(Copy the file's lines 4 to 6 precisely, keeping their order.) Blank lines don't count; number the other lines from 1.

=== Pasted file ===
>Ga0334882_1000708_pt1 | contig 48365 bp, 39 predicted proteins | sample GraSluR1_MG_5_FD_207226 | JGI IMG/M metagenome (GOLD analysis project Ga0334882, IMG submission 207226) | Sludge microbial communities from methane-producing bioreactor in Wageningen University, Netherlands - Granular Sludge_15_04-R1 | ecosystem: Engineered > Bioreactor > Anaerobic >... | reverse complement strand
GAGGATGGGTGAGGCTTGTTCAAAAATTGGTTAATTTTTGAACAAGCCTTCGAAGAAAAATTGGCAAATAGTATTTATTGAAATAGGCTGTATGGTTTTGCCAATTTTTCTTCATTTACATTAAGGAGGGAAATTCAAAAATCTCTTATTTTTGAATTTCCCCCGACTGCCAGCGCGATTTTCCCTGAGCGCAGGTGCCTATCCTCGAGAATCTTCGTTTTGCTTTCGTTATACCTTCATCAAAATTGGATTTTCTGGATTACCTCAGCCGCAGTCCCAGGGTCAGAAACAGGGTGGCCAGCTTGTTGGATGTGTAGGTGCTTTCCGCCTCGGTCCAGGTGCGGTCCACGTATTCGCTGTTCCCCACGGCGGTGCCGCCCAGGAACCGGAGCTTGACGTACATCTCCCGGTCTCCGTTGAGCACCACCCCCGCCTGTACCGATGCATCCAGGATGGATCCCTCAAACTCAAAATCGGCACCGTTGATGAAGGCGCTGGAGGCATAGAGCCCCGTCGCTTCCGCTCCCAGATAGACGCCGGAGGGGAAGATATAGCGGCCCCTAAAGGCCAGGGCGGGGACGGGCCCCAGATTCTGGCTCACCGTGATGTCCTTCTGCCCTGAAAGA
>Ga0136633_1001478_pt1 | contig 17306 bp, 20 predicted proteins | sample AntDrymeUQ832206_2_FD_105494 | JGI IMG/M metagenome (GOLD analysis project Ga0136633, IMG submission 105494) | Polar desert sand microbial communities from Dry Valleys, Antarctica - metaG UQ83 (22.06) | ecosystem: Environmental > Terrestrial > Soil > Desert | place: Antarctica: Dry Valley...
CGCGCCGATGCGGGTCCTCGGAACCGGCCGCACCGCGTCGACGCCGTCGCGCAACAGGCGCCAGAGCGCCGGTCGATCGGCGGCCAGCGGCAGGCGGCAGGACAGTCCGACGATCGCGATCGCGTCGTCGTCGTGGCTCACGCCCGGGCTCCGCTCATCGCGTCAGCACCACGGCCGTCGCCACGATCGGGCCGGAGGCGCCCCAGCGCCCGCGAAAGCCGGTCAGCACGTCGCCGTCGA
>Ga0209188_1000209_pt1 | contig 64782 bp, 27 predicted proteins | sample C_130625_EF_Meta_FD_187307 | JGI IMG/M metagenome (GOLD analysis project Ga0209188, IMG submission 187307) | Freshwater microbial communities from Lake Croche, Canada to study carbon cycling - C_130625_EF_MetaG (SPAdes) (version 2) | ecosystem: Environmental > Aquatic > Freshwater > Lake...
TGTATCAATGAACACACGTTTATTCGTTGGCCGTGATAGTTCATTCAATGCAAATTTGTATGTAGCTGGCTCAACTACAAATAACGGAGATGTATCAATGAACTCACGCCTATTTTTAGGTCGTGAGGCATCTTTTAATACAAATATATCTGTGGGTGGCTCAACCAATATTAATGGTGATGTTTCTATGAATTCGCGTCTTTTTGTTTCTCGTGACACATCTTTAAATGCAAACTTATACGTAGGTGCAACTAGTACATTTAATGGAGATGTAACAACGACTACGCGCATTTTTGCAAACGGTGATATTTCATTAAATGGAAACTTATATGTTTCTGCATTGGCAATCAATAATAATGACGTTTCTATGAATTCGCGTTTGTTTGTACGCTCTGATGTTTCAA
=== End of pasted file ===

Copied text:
CGCGCCGATGCGGGTCCTCGGAACCGGCCGCACCGCGTCGACGCCGTCGCGCAACAGGCGCCAGAGCGCCGGTCGATCGGCGGCCAGCGGCAGGCGGCAGGACAGTCCGACGATCGCGATCGCGTCGTCGTCGTGGCTCACGCCCGGGCTCCGCTCATCGCGTCAGCACCACGGCCGTCGCCACGATCGGGCCGGAGGCGCCCCAGCGCCCGCGAAAGCCGGTCAGCACGTCGCCGTCGA
>Ga0209188_1000209_pt1 | contig 64782 bp, 27 predicted proteins | sample C_130625_EF_Meta_FD_187307 | JGI IMG/M metagenome (GOLD analysis project Ga0209188, IMG submission 187307) | Freshwater microbial communities from Lake Croche, Canada to study carbon cycling - C_130625_EF_MetaG (SPAdes) (version 2) | ecosystem: Environmental > Aquatic > Freshwater > Lake...
TGTATCAATGAACACACGTTTATTCGTTGGCCGTGATAGTTCATTCAATGCAAATTTGTATGTAGCTGGCTCAACTACAAATAACGGAGATGTATCAATGAACTCACGCCTATTTTTAGGTCGTGAGGCATCTTTTAATACAAATATATCTGTGGGTGGCTCAACCAATATTAATGGTGATGTTTCTATGAATTCGCGTCTTTTTGTTTCTCGTGACACATCTTTAAATGCAAACTTATACGTAGGTGCAACTAGTACATTTAATGGAGATGTAACAACGACTACGCGCATTTTTGCAAACGGTGATATTTCATTAAATGGAAACTTATATGTTTCTGCATTGGCAATCAATAATAATGACGTTTCTATGAATTCGCGTTTGTTTGTACGCTCTGATGTTTCAA